By far the most important thing you can do as a beginner backcountry skiing is to start yourself on the path of learning. Tools such as a beacon, shovel , probe, and avalanche bag are important when things go wrong but avoiding an avalanche is the most effective way to stay safe. To do this, we recommend enrolling yourself in an AIARE Level 1 Avalanche certification. The certification consists of a three day, twenty four hour course. The goal is simple. To teach you the basics on how to travel in the backcountry safely so that you come home to ride again. And if you aren’t that lucky, then it gives you the tools on how to deal with someone getting caught in a slide if it occurs.
My Journey Into Backcountry Adventure And Splitboarding
Let’s back up a little before we talk about avalanche education. Beginner backcountry skiing started for me roughly 5 years ago. It had been coming down pretty good in Tahoe that year. Like many before me, the itch for bottomless powder was what I was trying to scratch. After our adventure up to Baldface and riding bottom-less powder for four straight days, just riding resort snow wasn’t good enough anymore. Sure, it was fun but I needed more. After doing our research and reaching out to our local shop, we finally pulled the trigger and invested in the gear. The question was how do we get out there and enjoy it? Luckily, our good friend had some backcountry knowledge and volunteered to be our mentor for our first trip out. To read about our first ever beginner backcountry skiing experience, go here:
Where My Learning Began
After our first adventure of earning our turns and being exposed to just how REAL backcountry safety can be up at Baldface, we felt out of our element. The question was why? Jaime and I realized it was because we put OUR lives into someone else’s hands. As Sun Tzu said, “If you know the enemy and know yourself, you need not fear the result of a hundred battles.” And so our path to get educated on traveling safely in the backcountry began.
So, AIARE. What’s AIARE?
When it comes to backcountry education, the gold standard in the United States is A.I.A.R.E. Short and sweet, it stands for American Institute for Avalanche Research and Education. While they don’t teach the normal recreationalist directly, they’re a non-profit that creates the curriculum that Providers must follow. They also train instructors and teach professional classes. This established and proven curriculum continues to evolve yearly to make sure each of the avalanche education classes provide the best training all over the country. For a full download on what’s the difference between snowsports organizations and more, check out our California Avalanche Workshop recap:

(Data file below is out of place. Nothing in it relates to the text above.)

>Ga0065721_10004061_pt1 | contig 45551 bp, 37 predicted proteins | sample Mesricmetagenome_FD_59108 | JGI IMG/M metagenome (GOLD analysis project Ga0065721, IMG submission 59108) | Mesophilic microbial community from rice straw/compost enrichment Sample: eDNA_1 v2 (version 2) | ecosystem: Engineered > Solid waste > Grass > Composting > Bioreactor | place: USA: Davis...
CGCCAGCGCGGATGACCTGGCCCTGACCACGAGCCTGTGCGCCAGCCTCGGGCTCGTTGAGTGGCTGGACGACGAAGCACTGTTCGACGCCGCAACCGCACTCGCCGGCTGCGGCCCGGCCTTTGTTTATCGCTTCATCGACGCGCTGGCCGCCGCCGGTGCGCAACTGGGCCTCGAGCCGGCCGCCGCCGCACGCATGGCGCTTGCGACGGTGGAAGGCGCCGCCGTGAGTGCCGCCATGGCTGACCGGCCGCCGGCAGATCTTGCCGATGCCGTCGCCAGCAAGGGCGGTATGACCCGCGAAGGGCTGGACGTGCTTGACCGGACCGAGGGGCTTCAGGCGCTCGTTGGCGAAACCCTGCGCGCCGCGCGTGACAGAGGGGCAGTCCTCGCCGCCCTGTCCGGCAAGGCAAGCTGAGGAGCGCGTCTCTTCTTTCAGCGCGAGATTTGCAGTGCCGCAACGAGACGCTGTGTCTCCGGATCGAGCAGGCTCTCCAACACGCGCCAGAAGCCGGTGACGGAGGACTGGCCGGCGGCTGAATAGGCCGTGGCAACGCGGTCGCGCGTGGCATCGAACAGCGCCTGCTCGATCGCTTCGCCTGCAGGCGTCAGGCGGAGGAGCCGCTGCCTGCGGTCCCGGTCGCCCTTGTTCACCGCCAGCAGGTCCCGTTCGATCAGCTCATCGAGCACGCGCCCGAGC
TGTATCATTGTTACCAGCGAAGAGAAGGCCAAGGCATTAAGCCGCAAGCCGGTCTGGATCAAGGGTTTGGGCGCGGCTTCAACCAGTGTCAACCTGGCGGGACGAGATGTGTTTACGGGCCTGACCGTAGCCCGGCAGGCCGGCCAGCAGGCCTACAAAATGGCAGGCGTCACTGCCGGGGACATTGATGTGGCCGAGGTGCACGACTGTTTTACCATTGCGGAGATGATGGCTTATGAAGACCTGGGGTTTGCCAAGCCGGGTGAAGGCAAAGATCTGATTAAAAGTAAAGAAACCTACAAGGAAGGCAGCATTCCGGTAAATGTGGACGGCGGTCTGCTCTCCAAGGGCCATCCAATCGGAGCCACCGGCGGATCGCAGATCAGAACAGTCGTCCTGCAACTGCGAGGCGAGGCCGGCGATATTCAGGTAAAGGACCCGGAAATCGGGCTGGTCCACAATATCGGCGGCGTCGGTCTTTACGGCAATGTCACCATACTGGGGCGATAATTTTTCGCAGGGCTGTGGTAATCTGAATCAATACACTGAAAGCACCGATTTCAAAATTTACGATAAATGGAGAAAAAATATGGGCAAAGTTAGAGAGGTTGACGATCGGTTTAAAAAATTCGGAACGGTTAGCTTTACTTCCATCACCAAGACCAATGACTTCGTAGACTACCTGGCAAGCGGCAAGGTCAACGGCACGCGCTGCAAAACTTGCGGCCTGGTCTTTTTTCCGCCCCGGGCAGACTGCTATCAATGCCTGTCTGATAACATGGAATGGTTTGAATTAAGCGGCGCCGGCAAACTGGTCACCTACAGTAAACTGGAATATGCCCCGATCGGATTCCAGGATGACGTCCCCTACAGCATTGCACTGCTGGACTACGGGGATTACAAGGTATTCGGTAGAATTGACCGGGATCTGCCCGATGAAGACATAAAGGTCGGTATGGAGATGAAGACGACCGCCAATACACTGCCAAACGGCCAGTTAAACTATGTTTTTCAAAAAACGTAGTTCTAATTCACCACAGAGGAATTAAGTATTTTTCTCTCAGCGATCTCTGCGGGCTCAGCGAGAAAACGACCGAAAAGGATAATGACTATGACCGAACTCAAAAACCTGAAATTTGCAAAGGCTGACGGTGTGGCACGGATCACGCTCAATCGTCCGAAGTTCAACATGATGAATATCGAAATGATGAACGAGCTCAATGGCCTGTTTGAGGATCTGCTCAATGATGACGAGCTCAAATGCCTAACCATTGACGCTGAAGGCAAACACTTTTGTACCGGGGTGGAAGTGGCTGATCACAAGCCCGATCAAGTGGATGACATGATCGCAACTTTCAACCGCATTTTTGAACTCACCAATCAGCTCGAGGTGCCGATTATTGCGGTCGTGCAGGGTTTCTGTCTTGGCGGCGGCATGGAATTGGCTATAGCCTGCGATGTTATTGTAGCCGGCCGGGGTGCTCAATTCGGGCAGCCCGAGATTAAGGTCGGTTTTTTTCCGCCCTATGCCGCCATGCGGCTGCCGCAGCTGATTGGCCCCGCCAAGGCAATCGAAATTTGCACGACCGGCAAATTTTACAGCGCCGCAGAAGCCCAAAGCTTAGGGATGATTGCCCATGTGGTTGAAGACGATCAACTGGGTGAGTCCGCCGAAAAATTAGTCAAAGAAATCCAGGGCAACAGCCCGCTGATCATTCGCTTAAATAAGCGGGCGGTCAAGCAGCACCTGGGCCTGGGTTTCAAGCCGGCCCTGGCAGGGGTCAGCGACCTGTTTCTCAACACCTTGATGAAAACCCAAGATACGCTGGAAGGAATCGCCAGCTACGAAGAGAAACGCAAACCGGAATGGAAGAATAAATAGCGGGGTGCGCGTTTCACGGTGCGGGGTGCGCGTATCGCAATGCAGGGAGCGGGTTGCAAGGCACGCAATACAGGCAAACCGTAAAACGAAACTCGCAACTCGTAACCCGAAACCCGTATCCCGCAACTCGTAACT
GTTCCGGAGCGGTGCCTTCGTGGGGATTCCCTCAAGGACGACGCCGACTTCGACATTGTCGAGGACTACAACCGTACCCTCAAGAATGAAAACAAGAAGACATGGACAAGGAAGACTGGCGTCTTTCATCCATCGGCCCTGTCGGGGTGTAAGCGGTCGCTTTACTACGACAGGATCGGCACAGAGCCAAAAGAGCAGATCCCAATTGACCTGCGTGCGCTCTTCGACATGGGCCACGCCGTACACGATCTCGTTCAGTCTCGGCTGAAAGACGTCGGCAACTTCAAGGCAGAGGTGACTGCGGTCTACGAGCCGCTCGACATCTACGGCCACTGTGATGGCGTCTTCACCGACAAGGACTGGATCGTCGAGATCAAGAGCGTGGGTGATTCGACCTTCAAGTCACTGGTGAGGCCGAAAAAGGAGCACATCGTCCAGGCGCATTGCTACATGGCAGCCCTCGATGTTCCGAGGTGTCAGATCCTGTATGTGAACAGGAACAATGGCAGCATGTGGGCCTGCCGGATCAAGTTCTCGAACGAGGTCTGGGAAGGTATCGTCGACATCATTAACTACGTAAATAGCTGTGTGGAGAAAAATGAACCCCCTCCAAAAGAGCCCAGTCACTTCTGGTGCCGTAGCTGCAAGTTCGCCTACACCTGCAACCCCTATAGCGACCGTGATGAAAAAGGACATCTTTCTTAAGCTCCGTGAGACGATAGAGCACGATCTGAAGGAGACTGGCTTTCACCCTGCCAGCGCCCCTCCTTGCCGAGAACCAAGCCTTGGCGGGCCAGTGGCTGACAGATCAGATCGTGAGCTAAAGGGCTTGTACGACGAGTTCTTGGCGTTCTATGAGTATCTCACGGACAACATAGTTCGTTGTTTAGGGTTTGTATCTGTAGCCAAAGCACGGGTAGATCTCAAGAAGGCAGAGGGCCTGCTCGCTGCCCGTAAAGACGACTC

Why Is Avalanche Training A Good Idea & What’s The Big Deal With Avalanches?
When we ski or ride a resort, we go there with a sense of security. There’s no worrying (typically) about the snow except for how and where we’re going to ride. Thanks to ski patrol, we don’t have to worry about a slide for the most part. Avalanches do happen inbounds, but they’re rare. In the backcountry though, it’s a whole different story. We’re the only ones making sure where we go and what we ride is safe. It’s risky and the consequences are high. Education is the key.
Where Can I Go To Learn About Avalanche Training?
There are many locations that provide the certification across the country. In fact, the list is really exhaustive. From ski resorts to community colleges to private outfits, each and everyone of them provides something special or unique. After speaking to a few people, the list was whittled down to a few of our favorites:
Lake Tahoe Community College
The advantages to this course is the fact that it’s incredibly affordable and taught through the college. Since we live in South Lake Tahoe, it’s a tempting option.